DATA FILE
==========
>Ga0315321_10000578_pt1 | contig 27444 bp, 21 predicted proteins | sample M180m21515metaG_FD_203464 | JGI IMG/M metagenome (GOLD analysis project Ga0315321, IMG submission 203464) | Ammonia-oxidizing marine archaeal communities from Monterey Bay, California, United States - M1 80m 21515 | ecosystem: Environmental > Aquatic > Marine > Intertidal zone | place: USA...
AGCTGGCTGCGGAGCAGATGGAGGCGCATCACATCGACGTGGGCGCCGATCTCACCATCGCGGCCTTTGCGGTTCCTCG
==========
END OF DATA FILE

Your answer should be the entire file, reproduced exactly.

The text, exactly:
>Ga0315321_10000578_pt1 | contig 27444 bp, 21 predicted proteins | sample M180m21515metaG_FD_203464 | JGI IMG/M metagenome (GOLD analysis project Ga0315321, IMG submission 203464) | Ammonia-oxidizing marine archaeal communities from Monterey Bay, California, United States - M1 80m 21515 | ecosystem: Environmental > Aquatic > Marine > Intertidal zone | place: USA...
AGCTGGCTGCGGAGCAGATGGAGGCGCATCACATCGACGTGGGCGCCGATCTCACCATCGCGGCCTTTGCGGTTCCTCG